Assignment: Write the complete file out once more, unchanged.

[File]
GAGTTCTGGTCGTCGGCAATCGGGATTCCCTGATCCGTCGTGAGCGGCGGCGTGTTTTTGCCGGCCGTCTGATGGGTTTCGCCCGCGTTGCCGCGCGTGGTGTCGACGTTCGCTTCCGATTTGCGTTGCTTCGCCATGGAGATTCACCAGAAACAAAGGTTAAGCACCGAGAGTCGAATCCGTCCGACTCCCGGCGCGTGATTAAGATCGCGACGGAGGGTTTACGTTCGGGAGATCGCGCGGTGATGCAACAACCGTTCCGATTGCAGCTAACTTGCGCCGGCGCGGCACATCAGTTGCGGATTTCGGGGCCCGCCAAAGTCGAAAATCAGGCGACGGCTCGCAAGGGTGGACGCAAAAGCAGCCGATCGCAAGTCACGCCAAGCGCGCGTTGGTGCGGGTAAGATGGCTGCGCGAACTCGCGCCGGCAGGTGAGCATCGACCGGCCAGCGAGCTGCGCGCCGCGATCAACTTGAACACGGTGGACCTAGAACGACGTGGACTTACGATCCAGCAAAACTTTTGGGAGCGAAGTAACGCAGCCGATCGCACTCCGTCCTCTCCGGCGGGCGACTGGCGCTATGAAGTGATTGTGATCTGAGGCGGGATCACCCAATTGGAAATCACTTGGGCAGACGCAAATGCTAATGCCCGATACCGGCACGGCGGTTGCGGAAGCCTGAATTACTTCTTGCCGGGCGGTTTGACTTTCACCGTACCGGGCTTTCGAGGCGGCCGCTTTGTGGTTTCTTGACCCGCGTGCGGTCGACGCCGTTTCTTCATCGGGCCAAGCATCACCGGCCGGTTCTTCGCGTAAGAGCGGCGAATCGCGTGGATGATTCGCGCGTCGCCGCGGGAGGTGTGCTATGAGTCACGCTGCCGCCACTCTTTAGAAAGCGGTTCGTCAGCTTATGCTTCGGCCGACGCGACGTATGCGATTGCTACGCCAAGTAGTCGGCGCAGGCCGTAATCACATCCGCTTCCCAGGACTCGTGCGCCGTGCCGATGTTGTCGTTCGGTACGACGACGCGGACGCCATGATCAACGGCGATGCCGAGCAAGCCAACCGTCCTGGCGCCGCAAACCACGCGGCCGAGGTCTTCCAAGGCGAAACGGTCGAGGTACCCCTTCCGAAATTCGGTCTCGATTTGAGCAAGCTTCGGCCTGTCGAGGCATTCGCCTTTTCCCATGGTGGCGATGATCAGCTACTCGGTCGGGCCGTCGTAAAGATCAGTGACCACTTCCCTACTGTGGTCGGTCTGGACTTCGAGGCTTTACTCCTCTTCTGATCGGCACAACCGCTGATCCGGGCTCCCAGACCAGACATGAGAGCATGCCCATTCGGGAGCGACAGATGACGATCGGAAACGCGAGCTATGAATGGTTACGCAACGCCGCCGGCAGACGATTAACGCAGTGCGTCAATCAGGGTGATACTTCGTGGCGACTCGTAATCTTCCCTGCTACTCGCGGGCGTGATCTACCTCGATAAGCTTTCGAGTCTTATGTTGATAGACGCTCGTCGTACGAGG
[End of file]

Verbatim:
GAGTTCTGGTCGTCGGCAATCGGGATTCCCTGATCCGTCGTGAGCGGCGGCGTGTTTTTGCCGGCCGTCTGATGGGTTTCGCCCGCGTTGCCGCGCGTGGTGTCGACGTTCGCTTCCGATTTGCGTTGCTTCGCCATGGAGATTCACCAGAAACAAAGGTTAAGCACCGAGAGTCGAATCCGTCCGACTCCCGGCGCGTGATTAAGATCGCGACGGAGGGTTTACGTTCGGGAGATCGCGCGGTGATGCAACAACCGTTCCGATTGCAGCTAACTTGCGCCGGCGCGGCACATCAGTTGCGGATTTCGGGGCCCGCCAAAGTCGAAAATCAGGCGACGGCTCGCAAGGGTGGACGCAAAAGCAGCCGATCGCAAGTCACGCCAAGCGCGCGTTGGTGCGGGTAAGATGGCTGCGCGAACTCGCGCCGGCAGGTGAGCATCGACCGGCCAGCGAGCTGCGCGCCGCGATCAACTTGAACACGGTGGACCTAGAACGACGTGGACTTACGATCCAGCAAAACTTTTGGGAGCGAAGTAACGCAGCCGATCGCACTCCGTCCTCTCCGGCGGGCGACTGGCGCTATGAAGTGATTGTGATCTGAGGCGGGATCACCCAATTGGAAATCACTTGGGCAGACGCAAATGCTAATGCCCGATACCGGCACGGCGGTTGCGGAAGCCTGAATTACTTCTTGCCGGGCGGTTTGACTTTCACCGTACCGGGCTTTCGAGGCGGCCGCTTTGTGGTTTCTTGACCCGCGTGCGGTCGACGCCGTTTCTTCATCGGGCCAAGCATCACCGGCCGGTTCTTCGCGTAAGAGCGGCGAATCGCGTGGATGATTCGCGCGTCGCCGCGGGAGGTGTGCTATGAGTCACGCTGCCGCCACTCTTTAGAAAGCGGTTCGTCAGCTTATGCTTCGGCCGACGCGACGTATGCGATTGCTACGCCAAGTAGTCGGCGCAGGCCGTAATCACATCCGCTTCCCAGGACTCGTGCGCCGTGCCGATGTTGTCGTTCGGTACGACGACGCGGACGCCATGATCAACGGCGATGCCGAGCAAGCCAACCGTCCTGGCGCCGCAAACCACGCGGCCGAGGTCTTCCAAGGCGAAACGGTCGAGGTACCCCTTCCGAAATTCGGTCTCGATTTGAGCAAGCTTCGGCCTGTCGAGGCATTCGCCTTTTCCCATGGTGGCGATGATCAGCTACTCGGTCGGGCCGTCGTAAAGATCAGTGACCACTTCCCTACTGTGGTCGGTCTGGACTTCGAGGCTTTACTCCTCTTCTGATCGGCACAACCGCTGATCCGGGCTCCCAGACCAGACATGAGAGCATGCCCATTCGGGAGCGACAGATGACGATCGGAAACGCGAGCTATGAATGGTTACGCAACGCCGCCGGCAGACGATTAACGCAGTGCGTCAATCAGGGTGATACTTCGTGGCGACTCGTAATCTTCCCTGCTACTCGCGGGCGTGATCTACCTCGATAAGCTTTCGAGTCTTATGTTGATAGACGCTCGTCGTACGAGG